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I have found myself part of a strange custom to rise before dawn on Mayday and then greet the sunrise (if we’re lucky) or the grey start of the day (if we’re not) following an old English custom that May 1 represented the first day of summer. Mayday or Beltane was probably celebrated in pre-Christian England as a religious festival but over time (and Christianity) lost its’ particular religious connotations.IMG_6304

Maypoles and Maybaskets are also associated with the day and when my kids were small, and even now if I remember, we would leave small baskets of flowers on the doorknobs of our neighbors.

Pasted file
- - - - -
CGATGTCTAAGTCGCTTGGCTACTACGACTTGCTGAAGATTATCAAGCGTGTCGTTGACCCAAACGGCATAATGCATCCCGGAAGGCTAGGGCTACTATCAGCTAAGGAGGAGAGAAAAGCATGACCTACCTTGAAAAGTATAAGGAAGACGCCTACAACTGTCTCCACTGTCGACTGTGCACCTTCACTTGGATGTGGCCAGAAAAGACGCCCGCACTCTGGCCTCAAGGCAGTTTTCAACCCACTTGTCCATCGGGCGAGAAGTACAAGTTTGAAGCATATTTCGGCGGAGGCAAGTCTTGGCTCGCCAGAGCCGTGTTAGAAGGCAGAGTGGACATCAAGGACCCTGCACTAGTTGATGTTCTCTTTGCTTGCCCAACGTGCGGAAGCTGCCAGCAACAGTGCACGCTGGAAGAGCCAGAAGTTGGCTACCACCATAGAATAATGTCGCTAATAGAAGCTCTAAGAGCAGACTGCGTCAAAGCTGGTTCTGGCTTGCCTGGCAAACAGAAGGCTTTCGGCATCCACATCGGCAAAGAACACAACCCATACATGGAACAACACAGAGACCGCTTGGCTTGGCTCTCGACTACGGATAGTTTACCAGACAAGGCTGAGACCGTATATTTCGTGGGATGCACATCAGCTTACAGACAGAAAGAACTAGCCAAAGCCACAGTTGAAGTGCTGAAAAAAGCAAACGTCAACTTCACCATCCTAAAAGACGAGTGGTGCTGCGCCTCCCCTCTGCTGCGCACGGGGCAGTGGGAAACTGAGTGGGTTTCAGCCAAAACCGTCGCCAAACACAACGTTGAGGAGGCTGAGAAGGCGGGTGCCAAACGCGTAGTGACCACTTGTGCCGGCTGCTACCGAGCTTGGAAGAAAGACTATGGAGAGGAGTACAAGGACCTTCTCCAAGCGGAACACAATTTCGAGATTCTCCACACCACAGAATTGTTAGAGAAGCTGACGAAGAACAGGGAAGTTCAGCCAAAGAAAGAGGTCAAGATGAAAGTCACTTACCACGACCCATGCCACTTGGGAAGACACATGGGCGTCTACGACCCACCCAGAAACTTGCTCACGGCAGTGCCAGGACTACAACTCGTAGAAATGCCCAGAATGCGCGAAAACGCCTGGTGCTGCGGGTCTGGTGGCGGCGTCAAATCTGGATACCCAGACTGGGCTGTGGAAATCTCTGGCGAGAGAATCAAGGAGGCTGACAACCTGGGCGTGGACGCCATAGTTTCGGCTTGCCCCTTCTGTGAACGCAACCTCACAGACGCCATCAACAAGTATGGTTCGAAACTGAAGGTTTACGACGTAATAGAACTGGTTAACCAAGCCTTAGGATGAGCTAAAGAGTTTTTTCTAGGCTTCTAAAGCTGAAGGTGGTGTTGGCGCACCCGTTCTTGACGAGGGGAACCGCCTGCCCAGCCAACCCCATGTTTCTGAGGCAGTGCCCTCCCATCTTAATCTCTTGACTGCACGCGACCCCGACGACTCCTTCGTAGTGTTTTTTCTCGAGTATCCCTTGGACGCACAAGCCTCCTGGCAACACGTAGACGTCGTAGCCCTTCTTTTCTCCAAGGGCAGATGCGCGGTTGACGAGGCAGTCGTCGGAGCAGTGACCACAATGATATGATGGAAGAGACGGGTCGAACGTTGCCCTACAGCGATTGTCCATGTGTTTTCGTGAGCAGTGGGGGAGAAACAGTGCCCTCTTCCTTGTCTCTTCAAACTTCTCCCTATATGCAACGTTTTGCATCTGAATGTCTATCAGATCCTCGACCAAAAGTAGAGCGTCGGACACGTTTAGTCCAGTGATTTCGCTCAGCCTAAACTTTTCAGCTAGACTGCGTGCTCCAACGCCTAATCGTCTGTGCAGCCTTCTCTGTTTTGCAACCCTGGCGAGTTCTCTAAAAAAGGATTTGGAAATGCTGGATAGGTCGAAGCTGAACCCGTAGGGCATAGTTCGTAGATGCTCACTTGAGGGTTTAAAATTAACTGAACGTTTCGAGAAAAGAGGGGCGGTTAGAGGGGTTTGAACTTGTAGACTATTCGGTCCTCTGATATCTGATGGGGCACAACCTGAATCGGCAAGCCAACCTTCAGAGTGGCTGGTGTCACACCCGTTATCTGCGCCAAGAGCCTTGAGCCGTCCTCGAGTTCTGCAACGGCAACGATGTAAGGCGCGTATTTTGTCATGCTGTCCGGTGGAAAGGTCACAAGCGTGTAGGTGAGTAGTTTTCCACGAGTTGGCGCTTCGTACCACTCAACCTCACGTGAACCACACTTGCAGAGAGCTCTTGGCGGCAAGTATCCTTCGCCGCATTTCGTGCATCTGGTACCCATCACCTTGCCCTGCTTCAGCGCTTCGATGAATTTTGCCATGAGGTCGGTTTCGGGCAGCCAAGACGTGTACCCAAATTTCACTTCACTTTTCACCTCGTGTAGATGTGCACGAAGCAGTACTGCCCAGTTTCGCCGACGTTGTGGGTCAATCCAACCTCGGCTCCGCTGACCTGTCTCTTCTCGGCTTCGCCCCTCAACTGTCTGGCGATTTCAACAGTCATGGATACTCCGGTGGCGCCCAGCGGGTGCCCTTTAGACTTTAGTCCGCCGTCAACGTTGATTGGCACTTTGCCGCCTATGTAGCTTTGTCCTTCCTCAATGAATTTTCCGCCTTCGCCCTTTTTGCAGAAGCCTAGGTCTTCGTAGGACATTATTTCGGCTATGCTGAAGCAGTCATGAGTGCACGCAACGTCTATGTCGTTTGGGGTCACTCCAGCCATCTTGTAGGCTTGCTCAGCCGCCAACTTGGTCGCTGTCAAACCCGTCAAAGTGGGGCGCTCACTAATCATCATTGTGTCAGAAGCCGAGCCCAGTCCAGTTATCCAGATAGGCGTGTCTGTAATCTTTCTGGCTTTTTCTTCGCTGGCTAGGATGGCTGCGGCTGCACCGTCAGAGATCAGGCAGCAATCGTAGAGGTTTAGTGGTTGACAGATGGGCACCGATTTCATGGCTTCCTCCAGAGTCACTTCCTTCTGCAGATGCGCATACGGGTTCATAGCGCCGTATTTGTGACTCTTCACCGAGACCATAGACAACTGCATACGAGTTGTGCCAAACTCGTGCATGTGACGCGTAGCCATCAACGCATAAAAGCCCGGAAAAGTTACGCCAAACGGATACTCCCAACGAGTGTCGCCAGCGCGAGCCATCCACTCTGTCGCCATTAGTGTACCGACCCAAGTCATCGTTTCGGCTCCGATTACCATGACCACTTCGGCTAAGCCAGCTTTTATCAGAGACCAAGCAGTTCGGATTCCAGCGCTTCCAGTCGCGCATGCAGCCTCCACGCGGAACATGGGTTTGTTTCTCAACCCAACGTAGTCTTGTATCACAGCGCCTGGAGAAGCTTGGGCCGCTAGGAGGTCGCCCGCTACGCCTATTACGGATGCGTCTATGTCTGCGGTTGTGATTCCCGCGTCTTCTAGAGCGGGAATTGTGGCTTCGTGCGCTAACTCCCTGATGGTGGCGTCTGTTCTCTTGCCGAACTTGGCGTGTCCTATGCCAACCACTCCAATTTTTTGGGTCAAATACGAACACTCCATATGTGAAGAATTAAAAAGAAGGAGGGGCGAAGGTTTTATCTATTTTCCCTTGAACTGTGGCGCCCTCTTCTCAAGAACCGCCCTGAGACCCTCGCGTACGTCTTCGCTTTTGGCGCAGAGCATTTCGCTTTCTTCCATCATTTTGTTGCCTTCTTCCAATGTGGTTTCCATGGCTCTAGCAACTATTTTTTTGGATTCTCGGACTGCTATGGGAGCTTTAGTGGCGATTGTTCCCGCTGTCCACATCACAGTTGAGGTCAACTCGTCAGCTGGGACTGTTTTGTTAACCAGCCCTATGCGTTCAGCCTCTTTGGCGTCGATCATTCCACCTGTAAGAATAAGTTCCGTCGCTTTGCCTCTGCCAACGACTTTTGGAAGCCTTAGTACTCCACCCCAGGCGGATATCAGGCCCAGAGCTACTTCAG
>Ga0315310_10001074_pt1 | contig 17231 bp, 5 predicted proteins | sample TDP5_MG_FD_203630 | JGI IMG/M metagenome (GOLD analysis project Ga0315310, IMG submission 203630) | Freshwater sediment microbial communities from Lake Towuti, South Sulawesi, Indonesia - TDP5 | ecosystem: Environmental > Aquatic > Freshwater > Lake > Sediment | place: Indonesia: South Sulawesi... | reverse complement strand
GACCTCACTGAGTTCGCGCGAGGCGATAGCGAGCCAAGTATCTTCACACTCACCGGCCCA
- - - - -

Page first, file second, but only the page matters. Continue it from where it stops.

NaPoWriMo is over but I still hope to continue with my writing practice. I leave you with a Mayday poem and a few pictures of my day – dancing up the dawn.

may I the May take
to relish, and tarry
the sun has burst through
at the quickening dawn.

may I the steps take
to walk soft, unhurried
through burgeoning gardens;
abundant green lawns.

may I the dance make
with friends and companions
to welcome the summer
to sing it along.

for winter is over
the cold curse is broken
we find ourselves fervent
in love called upon.